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    2. I think the lesson I take out of it is that you really *do* have to follow your own path, and that there are many people out there who mean well with their advising but they're not always right, and you can't just go around making choices based on what you think will please others.

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    3. Most definitely. Especially because it is literally impossible to make everyone happy -- there's always going to be someone judging you for something. So you might as well do what's best for you!

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  3. I've had very similar experiences to yours. I wasn't pushed into STEM fields per se, as math is not my strong suit. STEM gives me the twitches, basically. I am much stronger in the liberal arts.

    When I was in high school, I was fairly certain of what I wanted to do. One of my friends told me that I was literally throwing my life away. I could have chosen to do anything (um, no, not really, but thanks for the overshooting of my abilities?) and he felt I chose to take a much too simplistic path.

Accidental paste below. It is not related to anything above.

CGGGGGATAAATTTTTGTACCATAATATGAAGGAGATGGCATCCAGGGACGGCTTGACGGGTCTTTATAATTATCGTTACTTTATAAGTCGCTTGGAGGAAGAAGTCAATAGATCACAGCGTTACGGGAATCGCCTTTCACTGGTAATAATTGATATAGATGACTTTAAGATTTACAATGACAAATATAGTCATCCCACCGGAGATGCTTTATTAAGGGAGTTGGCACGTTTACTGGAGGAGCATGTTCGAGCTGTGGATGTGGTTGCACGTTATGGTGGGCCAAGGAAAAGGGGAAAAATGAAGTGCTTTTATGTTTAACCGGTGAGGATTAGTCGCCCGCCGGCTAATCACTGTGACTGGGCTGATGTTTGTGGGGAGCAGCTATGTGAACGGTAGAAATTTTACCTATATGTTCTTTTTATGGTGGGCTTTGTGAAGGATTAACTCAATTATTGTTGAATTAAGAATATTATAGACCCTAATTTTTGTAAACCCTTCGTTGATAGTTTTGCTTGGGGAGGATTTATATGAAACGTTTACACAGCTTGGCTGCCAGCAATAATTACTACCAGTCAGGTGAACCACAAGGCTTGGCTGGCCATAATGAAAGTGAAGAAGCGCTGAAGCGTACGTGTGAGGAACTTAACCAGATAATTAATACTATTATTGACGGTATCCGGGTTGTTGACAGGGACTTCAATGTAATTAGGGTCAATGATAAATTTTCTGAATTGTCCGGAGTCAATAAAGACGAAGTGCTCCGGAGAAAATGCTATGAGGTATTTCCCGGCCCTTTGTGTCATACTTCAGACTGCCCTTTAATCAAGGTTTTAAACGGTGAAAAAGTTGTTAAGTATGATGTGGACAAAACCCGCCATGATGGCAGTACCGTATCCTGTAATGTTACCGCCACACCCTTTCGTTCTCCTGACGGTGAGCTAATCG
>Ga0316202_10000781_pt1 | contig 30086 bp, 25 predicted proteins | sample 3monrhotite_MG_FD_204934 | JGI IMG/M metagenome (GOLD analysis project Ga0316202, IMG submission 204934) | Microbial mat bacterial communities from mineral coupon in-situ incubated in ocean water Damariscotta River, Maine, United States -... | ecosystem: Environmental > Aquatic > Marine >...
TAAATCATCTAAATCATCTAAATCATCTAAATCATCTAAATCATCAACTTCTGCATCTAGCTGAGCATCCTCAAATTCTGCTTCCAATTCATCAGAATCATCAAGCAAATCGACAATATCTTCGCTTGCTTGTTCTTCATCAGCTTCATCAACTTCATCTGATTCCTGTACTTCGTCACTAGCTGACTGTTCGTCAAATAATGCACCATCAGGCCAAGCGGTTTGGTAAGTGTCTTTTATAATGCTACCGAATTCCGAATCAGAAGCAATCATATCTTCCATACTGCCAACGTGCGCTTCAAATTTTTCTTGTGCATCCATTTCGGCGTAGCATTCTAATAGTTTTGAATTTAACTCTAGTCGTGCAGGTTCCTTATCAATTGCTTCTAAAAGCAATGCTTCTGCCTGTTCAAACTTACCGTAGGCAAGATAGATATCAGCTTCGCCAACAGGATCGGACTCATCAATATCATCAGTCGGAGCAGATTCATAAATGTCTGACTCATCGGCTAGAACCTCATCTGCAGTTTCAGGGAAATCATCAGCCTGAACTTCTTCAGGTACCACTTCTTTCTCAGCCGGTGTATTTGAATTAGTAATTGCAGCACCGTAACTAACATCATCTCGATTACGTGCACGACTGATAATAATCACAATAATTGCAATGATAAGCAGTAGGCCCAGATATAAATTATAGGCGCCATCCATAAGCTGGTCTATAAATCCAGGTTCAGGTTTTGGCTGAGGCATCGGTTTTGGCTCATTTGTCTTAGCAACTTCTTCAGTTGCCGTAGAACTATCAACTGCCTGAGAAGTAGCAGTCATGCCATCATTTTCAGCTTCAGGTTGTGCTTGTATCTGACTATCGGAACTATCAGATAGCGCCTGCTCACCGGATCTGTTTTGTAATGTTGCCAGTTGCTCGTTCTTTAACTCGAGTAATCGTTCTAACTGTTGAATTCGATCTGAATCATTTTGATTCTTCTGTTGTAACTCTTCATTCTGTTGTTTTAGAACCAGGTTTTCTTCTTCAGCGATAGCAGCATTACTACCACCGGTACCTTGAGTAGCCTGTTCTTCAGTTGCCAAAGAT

Fast forward a couple of years, and I switched one of my majors out, and wound up spending a lot of time in the history and women and gender studies departments. I had couple of professors really pulling for me to pursue a career as an academic in those fields as I was one of their most promising students in years. I had an intrinsic knowledge of research methodolgy and could articulate my findings well. I caught on to concepts quickly and asked probing questions. When I decided not to pursue grad school, but rather one of my other degrees, they were displeased to say the least. They thought I was squandering my talent for the sake of fitting in to some ideal.

    I think about it sometimes, what would have happened if I had pursued grad school. There are whims when I wish I had done it. Then I think of how content I really am with my life, and how everything has worked together in ways I couldn't have had imagined.